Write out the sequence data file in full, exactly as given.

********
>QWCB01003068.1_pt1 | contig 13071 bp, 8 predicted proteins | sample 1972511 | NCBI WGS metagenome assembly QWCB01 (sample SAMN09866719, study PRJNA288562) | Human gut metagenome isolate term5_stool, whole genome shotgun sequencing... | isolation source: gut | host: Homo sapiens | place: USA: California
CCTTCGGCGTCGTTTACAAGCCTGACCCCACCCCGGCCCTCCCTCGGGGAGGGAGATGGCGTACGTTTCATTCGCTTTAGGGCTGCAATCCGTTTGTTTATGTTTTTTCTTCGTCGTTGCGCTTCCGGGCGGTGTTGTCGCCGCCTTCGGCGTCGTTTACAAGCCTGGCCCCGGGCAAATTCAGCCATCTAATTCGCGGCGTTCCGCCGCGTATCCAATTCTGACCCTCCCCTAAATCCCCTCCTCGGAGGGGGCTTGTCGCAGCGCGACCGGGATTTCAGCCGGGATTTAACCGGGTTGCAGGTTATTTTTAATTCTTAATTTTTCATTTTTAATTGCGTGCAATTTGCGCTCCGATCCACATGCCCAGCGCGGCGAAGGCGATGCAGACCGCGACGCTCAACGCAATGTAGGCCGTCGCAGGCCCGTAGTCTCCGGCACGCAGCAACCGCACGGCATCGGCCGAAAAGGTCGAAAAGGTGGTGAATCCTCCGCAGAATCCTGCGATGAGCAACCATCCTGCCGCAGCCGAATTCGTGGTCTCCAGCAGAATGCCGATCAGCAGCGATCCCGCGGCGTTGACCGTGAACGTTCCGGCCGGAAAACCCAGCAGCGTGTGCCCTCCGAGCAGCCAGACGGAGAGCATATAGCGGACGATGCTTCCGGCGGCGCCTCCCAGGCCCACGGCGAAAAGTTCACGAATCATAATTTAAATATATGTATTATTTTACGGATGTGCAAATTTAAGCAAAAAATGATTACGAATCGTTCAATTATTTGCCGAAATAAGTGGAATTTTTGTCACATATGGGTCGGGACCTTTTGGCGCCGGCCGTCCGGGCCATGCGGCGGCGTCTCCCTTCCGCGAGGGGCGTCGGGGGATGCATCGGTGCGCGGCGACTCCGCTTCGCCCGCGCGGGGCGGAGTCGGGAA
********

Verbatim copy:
>QWCB01003068.1_pt1 | contig 13071 bp, 8 predicted proteins | sample 1972511 | NCBI WGS metagenome assembly QWCB01 (sample SAMN09866719, study PRJNA288562) | Human gut metagenome isolate term5_stool, whole genome shotgun sequencing... | isolation source: gut | host: Homo sapiens | place: USA: California
CCTTCGGCGTCGTTTACAAGCCTGACCCCACCCCGGCCCTCCCTCGGGGAGGGAGATGGCGTACGTTTCATTCGCTTTAGGGCTGCAATCCGTTTGTTTATGTTTTTTCTTCGTCGTTGCGCTTCCGGGCGGTGTTGTCGCCGCCTTCGGCGTCGTTTACAAGCCTGGCCCCGGGCAAATTCAGCCATCTAATTCGCGGCGTTCCGCCGCGTATCCAATTCTGACCCTCCCCTAAATCCCCTCCTCGGAGGGGGCTTGTCGCAGCGCGACCGGGATTTCAGCCGGGATTTAACCGGGTTGCAGGTTATTTTTAATTCTTAATTTTTCATTTTTAATTGCGTGCAATTTGCGCTCCGATCCACATGCCCAGCGCGGCGAAGGCGATGCAGACCGCGACGCTCAACGCAATGTAGGCCGTCGCAGGCCCGTAGTCTCCGGCACGCAGCAACCGCACGGCATCGGCCGAAAAGGTCGAAAAGGTGGTGAATCCTCCGCAGAATCCTGCGATGAGCAACCATCCTGCCGCAGCCGAATTCGTGGTCTCCAGCAGAATGCCGATCAGCAGCGATCCCGCGGCGTTGACCGTGAACGTTCCGGCCGGAAAACCCAGCAGCGTGTGCCCTCCGAGCAGCCAGACGGAGAGCATATAGCGGACGATGCTTCCGGCGGCGCCTCCCAGGCCCACGGCGAAAAGTTCACGAATCATAATTTAAATATATGTATTATTTTACGGATGTGCAAATTTAAGCAAAAAATGATTACGAATCGTTCAATTATTTGCCGAAATAAGTGGAATTTTTGTCACATATGGGTCGGGACCTTTTGGCGCCGGCCGTCCGGGCCATGCGGCGGCGTCTCCCTTCCGCGAGGGGCGTCGGGGGATGCATCGGTGCGCGGCGACTCCGCTTCGCCCGCGCGGGGCGGAGTCGGGAA